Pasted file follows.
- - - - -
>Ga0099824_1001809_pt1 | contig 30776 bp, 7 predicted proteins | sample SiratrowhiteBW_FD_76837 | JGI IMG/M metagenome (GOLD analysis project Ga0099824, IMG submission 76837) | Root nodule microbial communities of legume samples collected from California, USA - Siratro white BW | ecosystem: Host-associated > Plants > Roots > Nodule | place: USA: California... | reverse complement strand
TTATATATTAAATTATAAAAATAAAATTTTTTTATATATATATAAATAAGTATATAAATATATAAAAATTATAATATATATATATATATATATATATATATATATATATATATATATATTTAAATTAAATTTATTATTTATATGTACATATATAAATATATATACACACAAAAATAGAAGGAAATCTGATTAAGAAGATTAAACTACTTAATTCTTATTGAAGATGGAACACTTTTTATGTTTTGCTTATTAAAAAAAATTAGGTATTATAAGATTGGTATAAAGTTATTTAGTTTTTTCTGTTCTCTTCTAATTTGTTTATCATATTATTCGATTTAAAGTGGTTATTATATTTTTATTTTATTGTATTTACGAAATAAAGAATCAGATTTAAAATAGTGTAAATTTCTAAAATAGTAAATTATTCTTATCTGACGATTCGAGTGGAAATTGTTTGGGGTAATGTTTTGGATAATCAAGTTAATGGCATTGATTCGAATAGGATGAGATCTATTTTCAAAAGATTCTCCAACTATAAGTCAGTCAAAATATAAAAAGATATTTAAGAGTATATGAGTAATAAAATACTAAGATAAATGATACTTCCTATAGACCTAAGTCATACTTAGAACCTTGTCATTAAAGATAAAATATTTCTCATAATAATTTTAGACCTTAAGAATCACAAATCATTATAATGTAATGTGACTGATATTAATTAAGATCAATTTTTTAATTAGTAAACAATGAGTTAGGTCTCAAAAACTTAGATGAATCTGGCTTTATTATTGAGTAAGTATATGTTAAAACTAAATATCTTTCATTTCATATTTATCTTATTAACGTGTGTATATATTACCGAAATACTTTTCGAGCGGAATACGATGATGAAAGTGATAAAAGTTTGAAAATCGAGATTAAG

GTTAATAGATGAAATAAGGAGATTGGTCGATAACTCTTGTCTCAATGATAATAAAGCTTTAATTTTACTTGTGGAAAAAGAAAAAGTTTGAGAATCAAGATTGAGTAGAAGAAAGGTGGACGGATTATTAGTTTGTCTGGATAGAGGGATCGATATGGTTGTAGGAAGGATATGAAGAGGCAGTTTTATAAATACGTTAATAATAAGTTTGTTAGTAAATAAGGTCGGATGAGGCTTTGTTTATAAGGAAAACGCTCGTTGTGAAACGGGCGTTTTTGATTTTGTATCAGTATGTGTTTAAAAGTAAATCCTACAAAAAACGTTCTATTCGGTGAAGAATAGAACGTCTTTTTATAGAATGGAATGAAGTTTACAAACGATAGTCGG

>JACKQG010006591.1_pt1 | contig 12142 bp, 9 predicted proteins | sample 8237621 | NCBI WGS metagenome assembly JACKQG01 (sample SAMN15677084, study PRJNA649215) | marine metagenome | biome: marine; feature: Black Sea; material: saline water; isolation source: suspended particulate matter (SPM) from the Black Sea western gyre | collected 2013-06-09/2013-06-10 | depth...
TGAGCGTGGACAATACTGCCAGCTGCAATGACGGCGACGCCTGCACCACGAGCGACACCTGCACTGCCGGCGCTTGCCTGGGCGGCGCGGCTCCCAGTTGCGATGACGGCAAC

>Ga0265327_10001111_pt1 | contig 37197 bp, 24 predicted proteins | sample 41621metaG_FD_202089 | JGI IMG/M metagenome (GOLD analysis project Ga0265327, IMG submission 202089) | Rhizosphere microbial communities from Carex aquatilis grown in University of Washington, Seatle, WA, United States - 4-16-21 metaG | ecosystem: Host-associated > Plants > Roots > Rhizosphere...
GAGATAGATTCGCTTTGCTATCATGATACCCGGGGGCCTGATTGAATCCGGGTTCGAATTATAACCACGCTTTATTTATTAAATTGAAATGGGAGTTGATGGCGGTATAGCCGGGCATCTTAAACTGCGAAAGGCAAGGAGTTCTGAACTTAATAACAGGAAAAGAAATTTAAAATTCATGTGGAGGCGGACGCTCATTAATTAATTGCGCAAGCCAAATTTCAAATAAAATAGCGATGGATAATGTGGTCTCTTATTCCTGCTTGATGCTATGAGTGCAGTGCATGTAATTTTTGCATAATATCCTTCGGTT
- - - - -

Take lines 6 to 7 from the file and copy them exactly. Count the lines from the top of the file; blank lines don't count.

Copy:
>Ga0265327_10001111_pt1 | contig 37197 bp, 24 predicted proteins | sample 41621metaG_FD_202089 | JGI IMG/M metagenome (GOLD analysis project Ga0265327, IMG submission 202089) | Rhizosphere microbial communities from Carex aquatilis grown in University of Washington, Seatle, WA, United States - 4-16-21 metaG | ecosystem: Host-associated > Plants > Roots > Rhizosphere...
GAGATAGATTCGCTTTGCTATCATGATACCCGGGGGCCTGATTGAATCCGGGTTCGAATTATAACCACGCTTTATTTATTAAATTGAAATGGGAGTTGATGGCGGTATAGCCGGGCATCTTAAACTGCGAAAGGCAAGGAGTTCTGAACTTAATAACAGGAAAAGAAATTTAAAATTCATGTGGAGGCGGACGCTCATTAATTAATTGCGCAAGCCAAATTTCAAATAAAATAGCGATGGATAATGTGGTCTCTTATTCCTGCTTGATGCTATGAGTGCAGTGCATGTAATTTTTGCATAATATCCTTCGGTT